Over the past year or so, collective agreement after collective agreement has come up for renewal and has been successfully renegotiated at the ONTC. However, the agreement covering maintenance and refurbishment staff has proven to be much harder to resolve.
On the one side, the ONTC remains committed to building a new business in order to follow the government-mandated mission to become commercially competitive. On the other, employees represented by Unifor feel that their job security and current benefits are being erased from the proposal being put forward by Ontario Northland.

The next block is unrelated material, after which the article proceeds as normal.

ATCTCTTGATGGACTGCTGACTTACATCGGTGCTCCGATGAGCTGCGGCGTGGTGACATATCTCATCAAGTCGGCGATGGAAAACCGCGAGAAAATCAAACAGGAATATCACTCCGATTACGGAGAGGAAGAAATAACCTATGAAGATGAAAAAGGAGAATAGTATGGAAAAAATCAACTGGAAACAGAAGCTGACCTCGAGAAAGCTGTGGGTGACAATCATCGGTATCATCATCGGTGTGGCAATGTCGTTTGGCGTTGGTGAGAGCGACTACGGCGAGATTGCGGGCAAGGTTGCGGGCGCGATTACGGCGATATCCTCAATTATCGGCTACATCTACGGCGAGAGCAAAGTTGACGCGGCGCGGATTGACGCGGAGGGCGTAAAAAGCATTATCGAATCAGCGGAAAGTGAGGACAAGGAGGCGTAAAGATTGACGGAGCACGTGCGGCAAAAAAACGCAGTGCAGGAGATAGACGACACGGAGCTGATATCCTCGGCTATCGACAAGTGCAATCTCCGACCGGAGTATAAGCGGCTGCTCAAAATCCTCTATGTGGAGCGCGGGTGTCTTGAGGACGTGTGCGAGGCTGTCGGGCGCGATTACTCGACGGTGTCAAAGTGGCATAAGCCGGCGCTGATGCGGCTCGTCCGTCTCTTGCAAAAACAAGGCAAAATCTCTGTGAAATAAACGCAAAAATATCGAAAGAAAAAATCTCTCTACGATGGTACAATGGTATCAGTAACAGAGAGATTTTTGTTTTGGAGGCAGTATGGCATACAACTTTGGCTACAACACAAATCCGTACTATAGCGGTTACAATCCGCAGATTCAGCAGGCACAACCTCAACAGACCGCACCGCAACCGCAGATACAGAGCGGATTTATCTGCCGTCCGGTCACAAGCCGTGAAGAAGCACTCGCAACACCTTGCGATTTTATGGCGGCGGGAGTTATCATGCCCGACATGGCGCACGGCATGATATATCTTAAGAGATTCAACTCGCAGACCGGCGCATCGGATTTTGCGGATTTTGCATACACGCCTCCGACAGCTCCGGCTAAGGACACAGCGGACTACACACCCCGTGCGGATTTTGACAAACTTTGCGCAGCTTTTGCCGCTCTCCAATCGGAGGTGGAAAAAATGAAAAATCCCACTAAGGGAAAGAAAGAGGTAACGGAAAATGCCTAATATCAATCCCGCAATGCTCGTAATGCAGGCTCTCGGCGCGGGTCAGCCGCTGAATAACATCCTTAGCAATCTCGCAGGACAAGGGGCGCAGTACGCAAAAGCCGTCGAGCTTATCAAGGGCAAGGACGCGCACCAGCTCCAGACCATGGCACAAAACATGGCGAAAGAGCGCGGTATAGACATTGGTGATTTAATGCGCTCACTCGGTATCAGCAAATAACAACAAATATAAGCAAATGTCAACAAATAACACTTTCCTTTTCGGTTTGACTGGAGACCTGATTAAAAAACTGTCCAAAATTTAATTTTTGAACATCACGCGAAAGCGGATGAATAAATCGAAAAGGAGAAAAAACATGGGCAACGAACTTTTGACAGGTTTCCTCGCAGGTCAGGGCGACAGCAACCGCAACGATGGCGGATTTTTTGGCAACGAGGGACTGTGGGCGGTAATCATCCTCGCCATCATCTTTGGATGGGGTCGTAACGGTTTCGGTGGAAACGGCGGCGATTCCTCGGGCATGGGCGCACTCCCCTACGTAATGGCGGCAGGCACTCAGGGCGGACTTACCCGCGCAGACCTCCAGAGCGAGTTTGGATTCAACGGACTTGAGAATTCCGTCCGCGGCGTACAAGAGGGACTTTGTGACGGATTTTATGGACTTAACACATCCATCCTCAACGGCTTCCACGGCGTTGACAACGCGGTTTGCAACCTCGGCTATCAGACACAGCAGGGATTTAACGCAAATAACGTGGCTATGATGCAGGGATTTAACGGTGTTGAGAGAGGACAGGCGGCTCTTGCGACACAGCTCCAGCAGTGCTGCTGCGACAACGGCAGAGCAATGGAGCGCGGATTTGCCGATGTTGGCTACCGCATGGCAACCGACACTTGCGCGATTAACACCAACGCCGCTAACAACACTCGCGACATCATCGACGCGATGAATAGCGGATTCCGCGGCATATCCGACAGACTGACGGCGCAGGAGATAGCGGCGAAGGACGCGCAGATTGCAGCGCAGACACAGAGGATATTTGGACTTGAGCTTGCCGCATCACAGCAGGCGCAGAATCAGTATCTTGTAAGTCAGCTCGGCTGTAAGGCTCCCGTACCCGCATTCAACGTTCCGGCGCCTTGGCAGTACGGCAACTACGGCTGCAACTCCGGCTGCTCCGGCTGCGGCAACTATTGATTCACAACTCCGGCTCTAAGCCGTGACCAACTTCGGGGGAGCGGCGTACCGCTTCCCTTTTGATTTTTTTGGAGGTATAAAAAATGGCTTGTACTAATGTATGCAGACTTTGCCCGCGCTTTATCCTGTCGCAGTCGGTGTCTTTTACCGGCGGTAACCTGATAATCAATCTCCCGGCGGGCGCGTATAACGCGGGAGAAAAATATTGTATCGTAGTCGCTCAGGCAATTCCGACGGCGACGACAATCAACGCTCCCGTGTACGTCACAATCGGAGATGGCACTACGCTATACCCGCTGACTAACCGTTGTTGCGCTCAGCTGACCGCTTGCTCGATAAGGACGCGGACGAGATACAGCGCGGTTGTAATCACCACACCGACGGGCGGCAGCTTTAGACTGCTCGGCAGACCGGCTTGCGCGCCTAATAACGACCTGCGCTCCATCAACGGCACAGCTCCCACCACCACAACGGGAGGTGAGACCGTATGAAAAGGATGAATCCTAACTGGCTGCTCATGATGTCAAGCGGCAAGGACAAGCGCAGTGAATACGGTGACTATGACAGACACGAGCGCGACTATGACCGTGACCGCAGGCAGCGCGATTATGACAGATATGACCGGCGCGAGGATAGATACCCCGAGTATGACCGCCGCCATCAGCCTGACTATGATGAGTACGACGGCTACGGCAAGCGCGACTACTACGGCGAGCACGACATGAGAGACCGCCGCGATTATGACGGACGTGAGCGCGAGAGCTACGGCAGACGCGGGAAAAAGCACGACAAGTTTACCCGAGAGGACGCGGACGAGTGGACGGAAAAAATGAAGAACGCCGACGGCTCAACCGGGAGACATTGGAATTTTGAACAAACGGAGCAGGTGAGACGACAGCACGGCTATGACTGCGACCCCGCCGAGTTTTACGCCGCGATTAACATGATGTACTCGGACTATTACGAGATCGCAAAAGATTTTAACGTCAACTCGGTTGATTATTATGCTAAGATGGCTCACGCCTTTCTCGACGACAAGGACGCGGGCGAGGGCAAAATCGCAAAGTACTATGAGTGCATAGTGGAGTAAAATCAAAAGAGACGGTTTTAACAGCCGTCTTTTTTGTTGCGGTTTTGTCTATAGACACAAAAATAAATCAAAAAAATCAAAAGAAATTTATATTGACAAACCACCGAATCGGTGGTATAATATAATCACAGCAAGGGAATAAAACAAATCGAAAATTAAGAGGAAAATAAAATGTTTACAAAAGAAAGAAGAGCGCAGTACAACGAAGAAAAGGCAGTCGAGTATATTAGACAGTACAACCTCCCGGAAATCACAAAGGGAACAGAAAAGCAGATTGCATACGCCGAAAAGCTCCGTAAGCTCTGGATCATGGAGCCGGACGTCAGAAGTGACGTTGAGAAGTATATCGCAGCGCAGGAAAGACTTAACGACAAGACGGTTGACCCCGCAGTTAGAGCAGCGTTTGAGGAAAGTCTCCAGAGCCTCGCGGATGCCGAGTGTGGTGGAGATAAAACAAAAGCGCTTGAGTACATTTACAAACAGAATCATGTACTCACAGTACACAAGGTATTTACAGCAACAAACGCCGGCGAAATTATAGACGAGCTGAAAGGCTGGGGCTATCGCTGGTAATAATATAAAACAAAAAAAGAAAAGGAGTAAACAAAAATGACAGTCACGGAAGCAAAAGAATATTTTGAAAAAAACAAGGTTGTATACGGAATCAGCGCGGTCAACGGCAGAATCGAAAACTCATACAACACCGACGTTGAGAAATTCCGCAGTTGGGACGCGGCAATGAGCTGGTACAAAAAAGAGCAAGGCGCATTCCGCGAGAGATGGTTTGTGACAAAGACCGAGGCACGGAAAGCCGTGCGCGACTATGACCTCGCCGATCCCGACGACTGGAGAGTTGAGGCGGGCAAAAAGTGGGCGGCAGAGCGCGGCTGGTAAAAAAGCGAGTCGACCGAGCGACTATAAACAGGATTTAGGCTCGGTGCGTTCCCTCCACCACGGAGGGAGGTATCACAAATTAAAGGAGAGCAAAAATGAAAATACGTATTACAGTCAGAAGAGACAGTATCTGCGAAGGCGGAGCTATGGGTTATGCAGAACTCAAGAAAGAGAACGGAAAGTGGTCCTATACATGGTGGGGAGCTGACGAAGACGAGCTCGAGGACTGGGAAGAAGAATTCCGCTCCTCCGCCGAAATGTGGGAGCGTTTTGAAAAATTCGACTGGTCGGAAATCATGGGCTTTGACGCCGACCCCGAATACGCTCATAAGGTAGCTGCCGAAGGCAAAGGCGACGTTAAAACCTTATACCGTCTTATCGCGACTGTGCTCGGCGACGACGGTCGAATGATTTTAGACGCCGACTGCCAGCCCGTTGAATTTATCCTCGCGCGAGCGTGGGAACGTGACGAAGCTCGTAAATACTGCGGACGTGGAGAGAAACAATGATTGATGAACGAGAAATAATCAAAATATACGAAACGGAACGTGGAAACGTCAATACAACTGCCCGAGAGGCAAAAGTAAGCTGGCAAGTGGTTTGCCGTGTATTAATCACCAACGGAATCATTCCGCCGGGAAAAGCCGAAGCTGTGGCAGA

Things came to a head Wednesday when the Unifor unit 12 employees were locked out by management. Not surprisingly, employees saw this as an unfair bargaining tactic designed to force the new agreement. It seems that this view was shared by the Canada Industrial Relations Board, who ruled the lockout illegal and ordered that it be ended Thursday morning. It seems that the ONTC had given insufficient notice of the lockout and forced its workers off the job without the required warning.
Labour negotiations are often contentious, but while I think it is clear that the ONTC is here to stay, it seems that becoming "competitive" may override the wellbeing of its workforce.